COVID-19: EMA recommends conditional marketing authorisation for Paxlovid
Update: Paxlovid is now authorised across the EU. This follows the granting of a conditional marketing authorisation by the European Commission on 28 January 2022.
EMA’s human medicines committee (CHMP) has recommended granting a conditional marketing authorisation for the oral antiviral medicine Paxlovid (PF-07321332 / ritonavir) for the treatment of COVID-19. The applicant is Pfizer Europe MA EEIG.
The Committee recommended authorising Paxlovid for treating COVID-19 in adults who do not require supplemental oxygen and who are at increased risk of the disease becoming severe.
Paxlovid is the first antiviral medicine to be given by mouth that is recommended in the EU for treating COVID-19. It contains two active substances, PF-07321332 and ritonavir, in two different tablets. PF-07321332 works by reducing the ability of SARS-CoV-2 (the virus that causes COVID-19) to multiply in the body while ritonavir prolongs the action of PF-07321332 enabling it to remain longer in the body at levels that affect the multiplication of the virus.
In reaching its conclusion, the CHMP evaluated data from a study involving patients with COVID-19 showing that treatment with Paxlovid significantly reduced hospitalisations or deaths in patients who have at least one underlying condition putting them at risk of severe COVID-19. The analysis was done in patients who received Paxlovid or placebo (dummy treatment) within 5 days after COVID-19 symptoms began and who did not receive, nor were expected to receive, treatment with antibodies. Over the month following treatment, the rate of hospitalisation or death1 was 0.8% (8 out of 1,039) for patients who received Paxlovid, compared with 6.3% (66 out of 1,046) for those who received placebo. There were no deaths in the Paxlovid group and 12 deaths2 in the placebo group.
The majority of patients in the study were infected with the Delta variant. Based on laboratory studies, Paxlovid is also expected to be active against Omicron and other variants.
The safety profile of Paxlovid was favourable and side effects were generally mild. However, ritonavir is known to affect the action of many other medicines, and warnings and advice have been included in Paxlovid’s product information. In addition, the company has provided a drug interaction tool on its website which can be accessed through a QR code included in the product information and on the outer carton. A letter will be sent to relevant healthcare professionals’ organisations to further remind them of the issue. The CHMP concluded that the medicine’s benefits are greater than its risks for the approved use and will now send its recommendations to the European Commission for a rapid decision applicable in all EU Member States.
Where to find more information
The product information for Paxlovid - available here - contains information for healthcare professionals, a package leaflet for members of the public and details of conditions of the medicine’s authorisation.
An assessment report with details of EMA’s evaluation of Paxlovid and the full risk management plan will be published shortly. Clinical trial data submitted by the company in the application for marketing authorisation will be published on the Agency’s clinical data website in due course.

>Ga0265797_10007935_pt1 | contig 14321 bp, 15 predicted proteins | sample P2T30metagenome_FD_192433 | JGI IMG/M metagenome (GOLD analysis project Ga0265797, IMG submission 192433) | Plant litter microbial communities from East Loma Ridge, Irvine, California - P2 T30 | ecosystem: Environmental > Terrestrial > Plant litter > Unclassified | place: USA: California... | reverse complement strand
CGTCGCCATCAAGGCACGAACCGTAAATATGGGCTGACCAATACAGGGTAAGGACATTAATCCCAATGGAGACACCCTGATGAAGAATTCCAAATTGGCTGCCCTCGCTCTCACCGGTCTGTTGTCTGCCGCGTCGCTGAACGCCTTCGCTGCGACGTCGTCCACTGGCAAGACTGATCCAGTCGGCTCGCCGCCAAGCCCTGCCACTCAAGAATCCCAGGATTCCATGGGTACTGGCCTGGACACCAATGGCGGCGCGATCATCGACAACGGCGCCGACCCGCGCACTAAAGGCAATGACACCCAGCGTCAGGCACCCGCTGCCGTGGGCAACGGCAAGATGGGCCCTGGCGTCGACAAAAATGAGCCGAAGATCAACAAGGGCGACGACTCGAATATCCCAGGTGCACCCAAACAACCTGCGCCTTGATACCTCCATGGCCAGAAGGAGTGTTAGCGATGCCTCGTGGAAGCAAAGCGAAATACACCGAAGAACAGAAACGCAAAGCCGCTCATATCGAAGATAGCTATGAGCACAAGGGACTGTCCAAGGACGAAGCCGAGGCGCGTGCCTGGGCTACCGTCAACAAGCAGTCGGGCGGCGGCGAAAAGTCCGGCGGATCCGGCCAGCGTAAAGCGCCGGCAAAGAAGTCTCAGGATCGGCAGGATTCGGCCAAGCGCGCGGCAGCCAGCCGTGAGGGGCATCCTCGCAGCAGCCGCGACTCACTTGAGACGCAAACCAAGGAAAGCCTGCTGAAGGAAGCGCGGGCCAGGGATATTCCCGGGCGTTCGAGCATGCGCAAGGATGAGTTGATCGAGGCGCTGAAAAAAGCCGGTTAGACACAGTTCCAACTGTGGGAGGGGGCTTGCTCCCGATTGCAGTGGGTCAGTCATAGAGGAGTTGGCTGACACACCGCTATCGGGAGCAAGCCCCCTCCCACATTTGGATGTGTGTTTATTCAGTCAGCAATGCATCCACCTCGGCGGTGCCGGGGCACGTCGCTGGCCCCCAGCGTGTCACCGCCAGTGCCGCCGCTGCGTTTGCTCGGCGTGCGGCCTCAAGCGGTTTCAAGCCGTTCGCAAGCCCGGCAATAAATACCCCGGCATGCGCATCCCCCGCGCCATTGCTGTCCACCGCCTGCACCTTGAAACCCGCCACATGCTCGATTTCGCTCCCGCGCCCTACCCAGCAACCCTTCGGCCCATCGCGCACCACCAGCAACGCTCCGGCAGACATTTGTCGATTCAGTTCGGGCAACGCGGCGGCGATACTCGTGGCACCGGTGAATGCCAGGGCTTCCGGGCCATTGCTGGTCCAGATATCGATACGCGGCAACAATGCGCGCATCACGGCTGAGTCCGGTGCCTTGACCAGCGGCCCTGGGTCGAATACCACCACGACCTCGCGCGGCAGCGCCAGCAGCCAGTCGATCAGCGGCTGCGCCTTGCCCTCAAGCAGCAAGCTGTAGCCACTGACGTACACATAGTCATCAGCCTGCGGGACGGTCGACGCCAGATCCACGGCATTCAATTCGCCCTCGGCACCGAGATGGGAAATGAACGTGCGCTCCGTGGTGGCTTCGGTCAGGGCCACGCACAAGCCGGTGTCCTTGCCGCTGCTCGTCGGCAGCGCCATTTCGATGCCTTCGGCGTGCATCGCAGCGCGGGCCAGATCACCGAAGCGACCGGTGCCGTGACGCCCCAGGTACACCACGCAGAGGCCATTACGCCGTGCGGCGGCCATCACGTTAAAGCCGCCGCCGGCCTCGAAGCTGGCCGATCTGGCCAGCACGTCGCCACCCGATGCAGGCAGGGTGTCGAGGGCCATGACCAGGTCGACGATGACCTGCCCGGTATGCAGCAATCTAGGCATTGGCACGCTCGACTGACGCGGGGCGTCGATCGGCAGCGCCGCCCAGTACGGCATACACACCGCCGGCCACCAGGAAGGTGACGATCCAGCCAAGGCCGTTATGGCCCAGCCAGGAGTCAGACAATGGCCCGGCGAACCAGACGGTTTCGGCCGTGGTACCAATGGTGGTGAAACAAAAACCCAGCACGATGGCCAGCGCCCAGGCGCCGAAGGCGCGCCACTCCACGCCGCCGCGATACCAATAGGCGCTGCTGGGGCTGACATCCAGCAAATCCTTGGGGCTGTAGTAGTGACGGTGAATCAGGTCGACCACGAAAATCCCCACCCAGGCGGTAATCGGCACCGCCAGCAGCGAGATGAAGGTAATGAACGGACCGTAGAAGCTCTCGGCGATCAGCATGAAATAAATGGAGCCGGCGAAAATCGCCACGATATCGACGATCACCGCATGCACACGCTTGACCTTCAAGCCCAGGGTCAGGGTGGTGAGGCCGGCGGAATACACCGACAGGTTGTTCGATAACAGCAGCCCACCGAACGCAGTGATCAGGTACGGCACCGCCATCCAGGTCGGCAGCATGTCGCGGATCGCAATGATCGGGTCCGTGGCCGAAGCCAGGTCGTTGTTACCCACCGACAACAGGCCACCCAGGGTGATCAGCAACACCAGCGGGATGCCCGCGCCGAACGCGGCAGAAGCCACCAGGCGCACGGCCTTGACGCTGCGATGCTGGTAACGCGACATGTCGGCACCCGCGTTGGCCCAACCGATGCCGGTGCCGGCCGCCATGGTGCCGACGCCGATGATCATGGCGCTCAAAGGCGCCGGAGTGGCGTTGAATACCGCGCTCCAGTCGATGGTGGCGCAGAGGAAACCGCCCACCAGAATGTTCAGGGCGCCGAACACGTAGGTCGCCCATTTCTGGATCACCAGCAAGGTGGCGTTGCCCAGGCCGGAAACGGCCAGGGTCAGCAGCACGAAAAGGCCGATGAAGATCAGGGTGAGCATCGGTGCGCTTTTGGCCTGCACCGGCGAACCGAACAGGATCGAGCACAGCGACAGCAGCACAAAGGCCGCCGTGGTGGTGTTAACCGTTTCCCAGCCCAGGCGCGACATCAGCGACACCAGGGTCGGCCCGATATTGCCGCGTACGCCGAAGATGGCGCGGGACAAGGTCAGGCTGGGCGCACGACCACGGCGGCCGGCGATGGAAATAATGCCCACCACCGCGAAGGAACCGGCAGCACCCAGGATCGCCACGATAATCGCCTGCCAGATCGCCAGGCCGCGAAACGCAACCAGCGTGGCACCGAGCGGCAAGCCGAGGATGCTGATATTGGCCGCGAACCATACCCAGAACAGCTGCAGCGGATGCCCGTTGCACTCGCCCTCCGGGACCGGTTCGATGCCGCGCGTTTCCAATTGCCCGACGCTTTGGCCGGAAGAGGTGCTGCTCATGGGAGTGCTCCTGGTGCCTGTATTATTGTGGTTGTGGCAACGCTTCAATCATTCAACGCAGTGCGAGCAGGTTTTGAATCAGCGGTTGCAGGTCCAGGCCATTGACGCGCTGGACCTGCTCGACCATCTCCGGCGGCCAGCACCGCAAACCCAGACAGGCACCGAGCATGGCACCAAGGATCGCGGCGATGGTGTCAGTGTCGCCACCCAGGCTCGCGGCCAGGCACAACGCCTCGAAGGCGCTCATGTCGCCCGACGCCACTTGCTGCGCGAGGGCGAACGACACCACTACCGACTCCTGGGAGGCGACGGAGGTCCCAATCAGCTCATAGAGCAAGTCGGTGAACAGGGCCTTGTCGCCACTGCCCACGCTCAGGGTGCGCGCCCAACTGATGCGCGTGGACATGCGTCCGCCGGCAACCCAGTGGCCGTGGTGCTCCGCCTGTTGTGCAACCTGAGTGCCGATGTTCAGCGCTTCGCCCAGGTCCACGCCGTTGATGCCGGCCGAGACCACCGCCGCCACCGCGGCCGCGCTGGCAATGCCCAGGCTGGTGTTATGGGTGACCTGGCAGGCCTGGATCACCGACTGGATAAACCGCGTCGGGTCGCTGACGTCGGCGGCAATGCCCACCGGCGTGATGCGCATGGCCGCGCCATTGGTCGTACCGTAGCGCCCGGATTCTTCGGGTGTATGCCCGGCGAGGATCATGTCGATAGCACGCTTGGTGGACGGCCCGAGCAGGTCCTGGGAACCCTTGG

More information will also be made available in an overview of the medicine in lay language, including a description of the medicine’s benefits and risks and why EMA recommended its authorisation in the EU.
Conditional marketing authorisation
The European Commission will now fast-track the decision-making process to grant a decision on the conditional marketing authorisation for Paxlovid, allowing this medicine to be marketed across the EU.
Conditional marketing authorisation (CMA) is used as the fast-track authorisation procedure to speed up approval of medicines during public health emergencies in the EU. CMAs allow authorisation of medicines that fulfil an unmet medical need on the basis of less complete data than normally required. This happens if the benefit of a medicine immediate availability to patients outweighs the risk inherent in the fact that not all the data are yet available.
A CMA guarantees that the approved medicine meets rigorous EU standards for efficacy, safety and quality and is manufactured in approved, certified facilities in line with high pharmaceutical standards for large-scale production.
Once a CMA has been granted, companies must provide further data within pre-defined deadlines to confirm that the benefits continue to outweigh the risks.
For Paxlovid the company that markets the medicine will provide further data to reinforce the assurance on the pharmaceutical quality of the medicine.
Assessment of Paxlovid
During the assessment of Paxlovid, CHMP had the support of EMA’s safety committee, PRAC, who assessed the risk management plan of Paxlovid, and the COVID-19 EMA pandemic task force (COVID-ETF), a group that brings together experts from across the European medicines regulatory network to facilitate rapid and coordinated regulatory action on medicines and vaccines for COVID-19.
Paxlovid was evaluated as part of ‘OPEN’, an initiative started in December 2020 with the aim of increasing international collaboration in the EU review of COVID-19 vaccines and therapeutics. More information can be found on the EMA’s governance during COVID-19 pandemic webpage.
1On 28 January 2022, this sentence was amended to make reference to hospitalisation and death (and not hospitalisation only) to fully describe the results.
2On 28 January 2022, this figure was corrected to reflect the data analysed: there were 12 deaths (and not 9) in the placebo group.